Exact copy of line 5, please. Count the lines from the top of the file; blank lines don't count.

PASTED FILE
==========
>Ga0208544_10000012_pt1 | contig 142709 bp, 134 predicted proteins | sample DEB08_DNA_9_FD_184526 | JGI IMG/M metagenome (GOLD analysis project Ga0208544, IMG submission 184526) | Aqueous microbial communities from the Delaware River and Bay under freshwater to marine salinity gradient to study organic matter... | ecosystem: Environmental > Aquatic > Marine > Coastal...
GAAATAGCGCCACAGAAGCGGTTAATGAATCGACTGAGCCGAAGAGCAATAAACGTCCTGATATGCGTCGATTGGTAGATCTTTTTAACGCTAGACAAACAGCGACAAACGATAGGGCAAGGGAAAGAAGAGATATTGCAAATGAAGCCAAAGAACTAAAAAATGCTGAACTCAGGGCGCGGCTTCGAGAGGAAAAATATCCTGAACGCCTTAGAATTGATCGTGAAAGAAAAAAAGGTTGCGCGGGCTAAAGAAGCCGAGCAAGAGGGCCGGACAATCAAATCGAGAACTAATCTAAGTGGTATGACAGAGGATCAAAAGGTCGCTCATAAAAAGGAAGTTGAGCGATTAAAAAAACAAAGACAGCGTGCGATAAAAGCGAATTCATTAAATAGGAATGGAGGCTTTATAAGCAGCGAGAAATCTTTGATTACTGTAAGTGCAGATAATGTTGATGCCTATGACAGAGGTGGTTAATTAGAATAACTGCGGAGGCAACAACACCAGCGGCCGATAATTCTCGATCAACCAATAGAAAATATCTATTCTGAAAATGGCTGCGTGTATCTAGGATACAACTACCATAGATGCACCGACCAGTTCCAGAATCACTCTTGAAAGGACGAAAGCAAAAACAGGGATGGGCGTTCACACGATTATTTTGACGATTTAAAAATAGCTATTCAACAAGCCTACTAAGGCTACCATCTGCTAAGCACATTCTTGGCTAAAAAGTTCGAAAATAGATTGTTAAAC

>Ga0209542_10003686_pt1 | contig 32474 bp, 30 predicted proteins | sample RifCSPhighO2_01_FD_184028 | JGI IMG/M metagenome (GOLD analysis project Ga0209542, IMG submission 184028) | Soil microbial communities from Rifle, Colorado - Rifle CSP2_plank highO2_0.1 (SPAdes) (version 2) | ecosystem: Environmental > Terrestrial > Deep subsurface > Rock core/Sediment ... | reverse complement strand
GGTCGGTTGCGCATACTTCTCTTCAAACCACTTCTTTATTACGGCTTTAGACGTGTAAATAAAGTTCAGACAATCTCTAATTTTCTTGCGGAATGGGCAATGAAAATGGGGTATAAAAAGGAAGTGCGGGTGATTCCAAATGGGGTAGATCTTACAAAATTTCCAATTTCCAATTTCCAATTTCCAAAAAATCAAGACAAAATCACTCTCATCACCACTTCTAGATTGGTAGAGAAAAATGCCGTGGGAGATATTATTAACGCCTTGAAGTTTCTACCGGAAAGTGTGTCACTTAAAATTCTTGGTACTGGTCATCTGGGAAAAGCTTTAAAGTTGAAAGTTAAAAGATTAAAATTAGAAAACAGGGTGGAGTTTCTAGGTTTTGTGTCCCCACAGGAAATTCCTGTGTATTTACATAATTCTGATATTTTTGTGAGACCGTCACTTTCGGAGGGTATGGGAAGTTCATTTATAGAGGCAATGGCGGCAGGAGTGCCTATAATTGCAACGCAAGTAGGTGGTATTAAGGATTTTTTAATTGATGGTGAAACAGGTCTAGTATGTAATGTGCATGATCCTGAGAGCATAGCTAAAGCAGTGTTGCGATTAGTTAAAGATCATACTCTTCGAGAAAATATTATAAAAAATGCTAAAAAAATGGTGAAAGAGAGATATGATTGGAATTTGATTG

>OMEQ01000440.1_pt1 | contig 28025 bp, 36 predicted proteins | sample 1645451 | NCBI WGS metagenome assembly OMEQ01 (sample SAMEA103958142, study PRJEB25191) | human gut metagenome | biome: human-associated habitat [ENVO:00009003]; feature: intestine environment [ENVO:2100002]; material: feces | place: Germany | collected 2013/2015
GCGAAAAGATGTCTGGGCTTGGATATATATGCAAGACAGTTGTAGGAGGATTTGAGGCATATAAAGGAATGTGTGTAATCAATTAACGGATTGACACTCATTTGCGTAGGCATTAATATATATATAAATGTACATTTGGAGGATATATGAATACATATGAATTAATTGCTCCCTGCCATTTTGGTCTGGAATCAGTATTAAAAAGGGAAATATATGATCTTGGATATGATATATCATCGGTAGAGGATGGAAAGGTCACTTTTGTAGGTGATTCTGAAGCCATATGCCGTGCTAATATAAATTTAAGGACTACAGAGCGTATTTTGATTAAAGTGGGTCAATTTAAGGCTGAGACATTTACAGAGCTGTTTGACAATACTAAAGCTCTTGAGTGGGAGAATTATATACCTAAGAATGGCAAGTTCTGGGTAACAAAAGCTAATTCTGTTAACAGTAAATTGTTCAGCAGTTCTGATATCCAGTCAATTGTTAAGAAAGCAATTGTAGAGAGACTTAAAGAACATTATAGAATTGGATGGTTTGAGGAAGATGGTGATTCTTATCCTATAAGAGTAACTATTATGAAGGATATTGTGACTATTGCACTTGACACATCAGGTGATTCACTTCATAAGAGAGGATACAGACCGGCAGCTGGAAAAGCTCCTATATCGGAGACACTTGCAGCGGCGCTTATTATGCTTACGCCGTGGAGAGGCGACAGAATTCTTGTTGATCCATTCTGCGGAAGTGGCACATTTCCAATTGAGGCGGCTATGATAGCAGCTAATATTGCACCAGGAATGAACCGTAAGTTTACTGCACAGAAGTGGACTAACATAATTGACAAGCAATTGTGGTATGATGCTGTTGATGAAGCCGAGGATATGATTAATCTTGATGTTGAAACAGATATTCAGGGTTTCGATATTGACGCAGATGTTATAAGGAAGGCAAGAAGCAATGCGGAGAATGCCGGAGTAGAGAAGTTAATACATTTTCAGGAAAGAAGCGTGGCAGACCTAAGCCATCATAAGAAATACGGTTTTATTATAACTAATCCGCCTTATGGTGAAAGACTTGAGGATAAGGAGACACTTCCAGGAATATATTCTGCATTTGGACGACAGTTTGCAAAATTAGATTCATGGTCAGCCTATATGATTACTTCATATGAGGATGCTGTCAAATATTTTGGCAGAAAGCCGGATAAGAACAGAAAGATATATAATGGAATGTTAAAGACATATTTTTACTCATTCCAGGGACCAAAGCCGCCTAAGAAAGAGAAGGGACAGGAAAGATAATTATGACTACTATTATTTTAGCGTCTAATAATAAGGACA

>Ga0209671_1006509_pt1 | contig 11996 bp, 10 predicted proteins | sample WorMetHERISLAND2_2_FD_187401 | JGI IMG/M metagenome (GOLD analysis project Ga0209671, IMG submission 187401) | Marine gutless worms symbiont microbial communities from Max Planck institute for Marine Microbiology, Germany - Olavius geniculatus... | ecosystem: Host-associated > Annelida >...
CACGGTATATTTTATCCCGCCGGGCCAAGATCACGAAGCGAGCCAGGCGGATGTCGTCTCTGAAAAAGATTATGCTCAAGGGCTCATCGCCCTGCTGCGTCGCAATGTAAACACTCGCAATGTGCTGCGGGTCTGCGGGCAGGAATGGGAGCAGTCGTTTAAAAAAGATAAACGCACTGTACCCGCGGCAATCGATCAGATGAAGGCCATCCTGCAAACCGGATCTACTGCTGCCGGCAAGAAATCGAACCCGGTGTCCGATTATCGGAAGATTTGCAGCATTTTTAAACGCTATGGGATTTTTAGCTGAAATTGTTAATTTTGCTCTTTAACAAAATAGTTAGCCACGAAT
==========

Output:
>OMEQ01000440.1_pt1 | contig 28025 bp, 36 predicted proteins | sample 1645451 | NCBI WGS metagenome assembly OMEQ01 (sample SAMEA103958142, study PRJEB25191) | human gut metagenome | biome: human-associated habitat [ENVO:00009003]; feature: intestine environment [ENVO:2100002]; material: feces | place: Germany | collected 2013/2015